5 Ways Your Partner Can Ruin Your Credit

AAA

When you're thinking of pickup lines, probably none of them include, "Can I see your credit report?" Talking finance isn't exactly romantic, which is why most of us don't - not even once we decide to move in together or get married. Here are five ways your partner can ruin your credit, and ways you can prevent them.

High Debt

Before combining households, ask about any accounts your partner has - show each other your credit report in the spirit of honesty. High debt-to-income ratios will lower your credit score, so particularly if you're getting married, so make sure you know exactly what each of you is bringing to the table in assets and liabilities. Come up with a realistic plan to pay it down and plan to check on your progress periodically.

Careless Bill Paying Habits

It's just an electric bill, who cares if you're a little late, right? Think again: that late bill, whether it's a utility bill or the all-powerful credit card bill, can knock down your FICO score by a whopping 100 points. Once you combine households, married or not, any accounts in both your names will affect both your credit reports. Sometimes, it may be better to accept that one of you is better with money than the other - and that's okay. Consider setting up a household account for joint bills and having the more money-savvy of you two pay the bills.

No Credit History

Avoiding debt is honorable, but it's important to build a credit history by paying off accounts on time - and credit cards are a part of that. Your partner's lack of history will reflect on your credit score if you combine accounts, so look for ways you can build his or her credit report and FICO score. Consider adding your partner to your accounts; just expect this process of building credit to take a while.

Overusing Plastic

Just as avoiding credit cards is bad, so is overuse of plastic. Aim to keep your usage below 20% of your limit - so if you have a $5,000 credit line, keep your balance below $1,000. Pay off the balance monthly whenever possible; no one wants to pay interest on that steak dinner you had back in July. If your partner is quick to pull out the plastic, make sure you sit down together to look at the bill each month.

Not Checking Credit Reports

Mistakes happen, and often they'll show up on your credit report. When was the last time your partner checked his or hers? Don't wait until you're ready to apply for a loan to check your report, because it can take a while to correct any errors that show up. You can get a free credit report annually - make sure you know what's on yours and your partner's too.

Happily Ever After

Your partner's financial habits can ruin your credit if you're not careful, affecting loan rates, job applications and your financial future. Once you're ready to combine finances, sit down and plan your financial future together - for the sake of your relationship. That pickup line sounds really unromantic, but asking to see your partner's credit report may be the best thing you can do to make sure you live happily ever after.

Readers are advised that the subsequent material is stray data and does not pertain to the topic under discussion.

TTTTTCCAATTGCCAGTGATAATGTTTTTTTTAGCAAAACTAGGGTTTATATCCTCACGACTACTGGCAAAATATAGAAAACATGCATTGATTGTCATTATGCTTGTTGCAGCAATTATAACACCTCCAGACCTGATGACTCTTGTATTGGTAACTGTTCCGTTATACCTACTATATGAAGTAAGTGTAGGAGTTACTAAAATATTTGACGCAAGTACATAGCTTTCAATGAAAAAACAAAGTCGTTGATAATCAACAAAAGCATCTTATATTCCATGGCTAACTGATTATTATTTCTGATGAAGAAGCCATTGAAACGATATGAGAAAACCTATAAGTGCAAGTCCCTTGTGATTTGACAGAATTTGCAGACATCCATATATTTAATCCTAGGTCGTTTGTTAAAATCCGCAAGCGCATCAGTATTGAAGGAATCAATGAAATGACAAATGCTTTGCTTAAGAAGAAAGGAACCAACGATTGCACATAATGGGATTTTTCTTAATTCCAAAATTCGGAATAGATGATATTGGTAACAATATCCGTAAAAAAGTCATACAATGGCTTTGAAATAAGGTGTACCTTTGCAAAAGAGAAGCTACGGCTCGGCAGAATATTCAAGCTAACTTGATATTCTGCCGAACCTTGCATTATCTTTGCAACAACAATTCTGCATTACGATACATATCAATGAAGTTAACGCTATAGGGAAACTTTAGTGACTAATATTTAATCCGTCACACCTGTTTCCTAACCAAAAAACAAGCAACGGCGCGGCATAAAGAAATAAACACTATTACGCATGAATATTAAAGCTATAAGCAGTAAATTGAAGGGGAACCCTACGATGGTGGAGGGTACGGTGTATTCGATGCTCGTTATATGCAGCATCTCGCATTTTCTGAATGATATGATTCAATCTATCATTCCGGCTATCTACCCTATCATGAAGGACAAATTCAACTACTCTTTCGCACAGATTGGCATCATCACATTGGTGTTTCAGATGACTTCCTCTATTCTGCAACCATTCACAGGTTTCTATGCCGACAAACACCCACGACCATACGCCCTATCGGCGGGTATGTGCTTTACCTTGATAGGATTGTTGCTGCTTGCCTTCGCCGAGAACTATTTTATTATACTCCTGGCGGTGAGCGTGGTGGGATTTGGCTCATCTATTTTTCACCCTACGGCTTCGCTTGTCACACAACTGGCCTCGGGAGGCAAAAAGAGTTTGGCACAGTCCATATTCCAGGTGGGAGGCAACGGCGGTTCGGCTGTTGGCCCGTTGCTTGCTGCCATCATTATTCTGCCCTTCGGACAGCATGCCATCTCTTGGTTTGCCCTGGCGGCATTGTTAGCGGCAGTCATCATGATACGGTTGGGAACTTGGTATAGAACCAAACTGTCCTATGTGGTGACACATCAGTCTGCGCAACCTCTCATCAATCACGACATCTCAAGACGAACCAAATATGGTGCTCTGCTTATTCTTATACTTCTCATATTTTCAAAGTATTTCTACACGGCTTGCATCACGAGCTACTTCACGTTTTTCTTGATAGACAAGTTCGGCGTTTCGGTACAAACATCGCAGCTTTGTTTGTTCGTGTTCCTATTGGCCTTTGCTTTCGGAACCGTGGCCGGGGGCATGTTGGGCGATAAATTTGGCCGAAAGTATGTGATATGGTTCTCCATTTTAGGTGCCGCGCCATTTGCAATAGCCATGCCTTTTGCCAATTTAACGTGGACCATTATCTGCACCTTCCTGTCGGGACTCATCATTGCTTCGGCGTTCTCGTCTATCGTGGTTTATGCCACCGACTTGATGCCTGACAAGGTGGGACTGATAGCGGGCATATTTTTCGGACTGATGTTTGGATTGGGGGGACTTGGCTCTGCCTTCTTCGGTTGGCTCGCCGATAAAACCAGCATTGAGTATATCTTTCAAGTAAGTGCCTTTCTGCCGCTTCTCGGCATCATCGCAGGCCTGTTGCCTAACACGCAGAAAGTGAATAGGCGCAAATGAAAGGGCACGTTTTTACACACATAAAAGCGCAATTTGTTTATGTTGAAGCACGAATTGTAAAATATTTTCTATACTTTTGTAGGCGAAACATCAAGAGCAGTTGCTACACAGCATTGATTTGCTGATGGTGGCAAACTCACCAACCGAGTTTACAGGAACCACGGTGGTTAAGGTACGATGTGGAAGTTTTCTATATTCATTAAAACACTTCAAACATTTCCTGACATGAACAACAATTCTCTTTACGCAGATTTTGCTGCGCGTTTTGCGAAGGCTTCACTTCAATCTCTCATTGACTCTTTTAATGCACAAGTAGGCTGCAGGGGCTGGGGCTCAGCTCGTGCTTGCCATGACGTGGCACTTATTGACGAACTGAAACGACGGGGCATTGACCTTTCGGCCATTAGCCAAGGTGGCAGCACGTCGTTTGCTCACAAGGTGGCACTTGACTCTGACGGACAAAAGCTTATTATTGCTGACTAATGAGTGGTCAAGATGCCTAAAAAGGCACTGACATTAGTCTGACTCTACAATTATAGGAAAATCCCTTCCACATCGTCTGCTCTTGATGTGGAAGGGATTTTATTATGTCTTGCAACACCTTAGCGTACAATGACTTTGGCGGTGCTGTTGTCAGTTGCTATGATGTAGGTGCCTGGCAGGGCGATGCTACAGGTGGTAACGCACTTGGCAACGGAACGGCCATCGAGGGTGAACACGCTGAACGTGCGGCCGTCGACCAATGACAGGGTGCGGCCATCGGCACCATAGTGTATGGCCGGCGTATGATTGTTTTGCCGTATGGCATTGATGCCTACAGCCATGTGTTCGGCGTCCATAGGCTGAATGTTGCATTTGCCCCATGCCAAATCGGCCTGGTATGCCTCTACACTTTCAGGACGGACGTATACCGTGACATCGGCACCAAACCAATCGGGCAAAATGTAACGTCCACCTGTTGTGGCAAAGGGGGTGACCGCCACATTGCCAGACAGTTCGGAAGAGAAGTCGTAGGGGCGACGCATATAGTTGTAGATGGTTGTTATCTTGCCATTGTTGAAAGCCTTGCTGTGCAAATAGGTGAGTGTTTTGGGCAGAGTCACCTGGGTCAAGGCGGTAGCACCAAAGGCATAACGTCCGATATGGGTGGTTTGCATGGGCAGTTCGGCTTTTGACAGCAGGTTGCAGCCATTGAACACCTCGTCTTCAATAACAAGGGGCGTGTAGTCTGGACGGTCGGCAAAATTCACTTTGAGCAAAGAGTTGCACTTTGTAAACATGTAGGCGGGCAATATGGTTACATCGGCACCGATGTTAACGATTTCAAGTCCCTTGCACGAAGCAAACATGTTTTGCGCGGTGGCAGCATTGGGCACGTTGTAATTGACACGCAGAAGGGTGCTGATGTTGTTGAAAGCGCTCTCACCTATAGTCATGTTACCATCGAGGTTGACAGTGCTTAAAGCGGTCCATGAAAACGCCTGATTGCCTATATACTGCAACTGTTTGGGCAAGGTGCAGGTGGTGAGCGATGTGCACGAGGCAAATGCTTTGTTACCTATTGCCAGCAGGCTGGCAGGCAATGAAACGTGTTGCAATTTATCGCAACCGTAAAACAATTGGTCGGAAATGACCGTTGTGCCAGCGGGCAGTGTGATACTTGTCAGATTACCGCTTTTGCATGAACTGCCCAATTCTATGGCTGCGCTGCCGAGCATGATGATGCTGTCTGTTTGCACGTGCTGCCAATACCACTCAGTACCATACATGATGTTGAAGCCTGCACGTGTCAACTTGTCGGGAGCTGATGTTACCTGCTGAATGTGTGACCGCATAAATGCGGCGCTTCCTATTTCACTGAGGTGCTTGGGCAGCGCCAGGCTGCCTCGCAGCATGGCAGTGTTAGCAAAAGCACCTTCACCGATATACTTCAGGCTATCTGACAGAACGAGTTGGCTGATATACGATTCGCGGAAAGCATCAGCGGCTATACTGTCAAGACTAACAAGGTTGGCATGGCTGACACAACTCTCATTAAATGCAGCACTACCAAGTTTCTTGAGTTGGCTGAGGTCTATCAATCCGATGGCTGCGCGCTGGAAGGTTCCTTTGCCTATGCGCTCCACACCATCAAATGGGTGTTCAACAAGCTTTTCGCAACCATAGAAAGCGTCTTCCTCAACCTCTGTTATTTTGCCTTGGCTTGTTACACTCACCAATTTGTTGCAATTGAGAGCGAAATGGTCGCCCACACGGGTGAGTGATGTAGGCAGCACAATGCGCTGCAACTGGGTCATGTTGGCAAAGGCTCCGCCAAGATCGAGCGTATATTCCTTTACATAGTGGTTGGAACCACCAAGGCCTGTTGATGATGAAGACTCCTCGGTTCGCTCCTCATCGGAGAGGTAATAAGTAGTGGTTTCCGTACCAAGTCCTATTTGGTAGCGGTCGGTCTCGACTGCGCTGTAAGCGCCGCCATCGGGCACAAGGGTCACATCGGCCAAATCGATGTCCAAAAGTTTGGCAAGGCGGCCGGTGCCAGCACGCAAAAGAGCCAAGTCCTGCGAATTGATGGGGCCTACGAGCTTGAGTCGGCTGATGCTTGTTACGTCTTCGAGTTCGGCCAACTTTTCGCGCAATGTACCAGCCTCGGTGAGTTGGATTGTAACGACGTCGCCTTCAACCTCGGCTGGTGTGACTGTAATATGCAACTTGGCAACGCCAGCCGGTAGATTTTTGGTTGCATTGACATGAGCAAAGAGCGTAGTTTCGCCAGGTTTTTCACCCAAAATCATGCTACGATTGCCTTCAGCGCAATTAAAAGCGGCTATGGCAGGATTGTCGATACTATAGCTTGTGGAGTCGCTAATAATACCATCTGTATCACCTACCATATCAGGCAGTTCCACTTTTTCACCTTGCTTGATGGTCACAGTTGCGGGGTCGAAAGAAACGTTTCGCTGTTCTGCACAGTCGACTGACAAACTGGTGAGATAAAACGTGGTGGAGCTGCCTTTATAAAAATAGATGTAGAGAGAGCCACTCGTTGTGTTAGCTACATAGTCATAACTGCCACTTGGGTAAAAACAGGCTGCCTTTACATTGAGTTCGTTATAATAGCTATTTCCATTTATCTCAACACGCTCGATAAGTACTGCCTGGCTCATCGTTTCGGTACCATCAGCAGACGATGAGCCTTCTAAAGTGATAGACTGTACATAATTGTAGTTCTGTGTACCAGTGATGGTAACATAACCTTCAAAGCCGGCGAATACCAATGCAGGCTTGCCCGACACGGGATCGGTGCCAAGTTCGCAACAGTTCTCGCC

1. No results found.
Related Articles
  1. Personal Finance

    5 Ways Your Partner Can Ruin Your Credit

    Financial disagreement is one of the top reasons couples split, and often after one person has ruined the other's finances.
  2. Personal Finance

    The Road To The Worst Credit Score Ever

    We look at what you'd have to do to achieve the worst credit score possible. Use this as a guide for what not to do.
  3. Managing Wealth

    Key Questions to Ask Before Moving in Together

    Moving in together is a big step. Here are some key financial questions to ask your partner before you make the move.
  4. Personal Finance

    Financial Infidelity: Are YOU A Cheater?

    These sneaky financial moves could erode your finances - and your relationship.
  5. Personal Finance

    Taking Your Personal Financial Inventory

    Taking a step back and assessing your personal finances each year can show how well you're doing with saving and what's needed to manage credit and debt.
  6. Personal Finance

    6 Benefits Of Increasing Your Credit Limit

    If you can resist the urge to overspend, then raising your credit limit could benefit you in various ways.
  7. Personal Finance

    Combining Credit For A Happy Financial-Ever-After

    A couple's finances may not always be a match made in heaven. Find out when to say "I Do".
  8. Managing Wealth

    Tips for Talking About Money at Every Step of a Relationship

    How much you talk about money differs, depending on the stage of the relationship.
  9. Personal Finance

    Should You Open A Joint Bank Account?

    Joint finances may not be romantic, but it's an issue that serious long-term couples will have to confront at some point.
  10. Retirement

    6 Methods to Maintain a Healthy Credit Score During Retirement

    Learn how to improve your credit score during retirement. Your credit score still matters in retirement, and these tips can give it a boost.
Hot Definitions
  1. Buyback

    The repurchase of outstanding shares (repurchase) by a company in order to reduce the number of shares on the market. Companies ...
  2. Tax Refund

    A tax refund is a refund on taxes paid to an individual or household when the actual tax liability is less than the amount ...
  3. Gross Domestic Product - GDP

    The monetary value of all the finished goods and services produced within a country's borders in a specific time period, ...
  4. Inflation

    The rate at which the general level of prices for goods and services is rising and, consequently, the purchasing power of ...
  5. Merchandising

    Merchandising is any act of promoting goods or services for retail sale, including marketing strategies, display design and ...
  6. Small Cap

    Refers to stocks with a relatively small market capitalization. The definition of small cap can vary among brokerages, but ...
Trading Center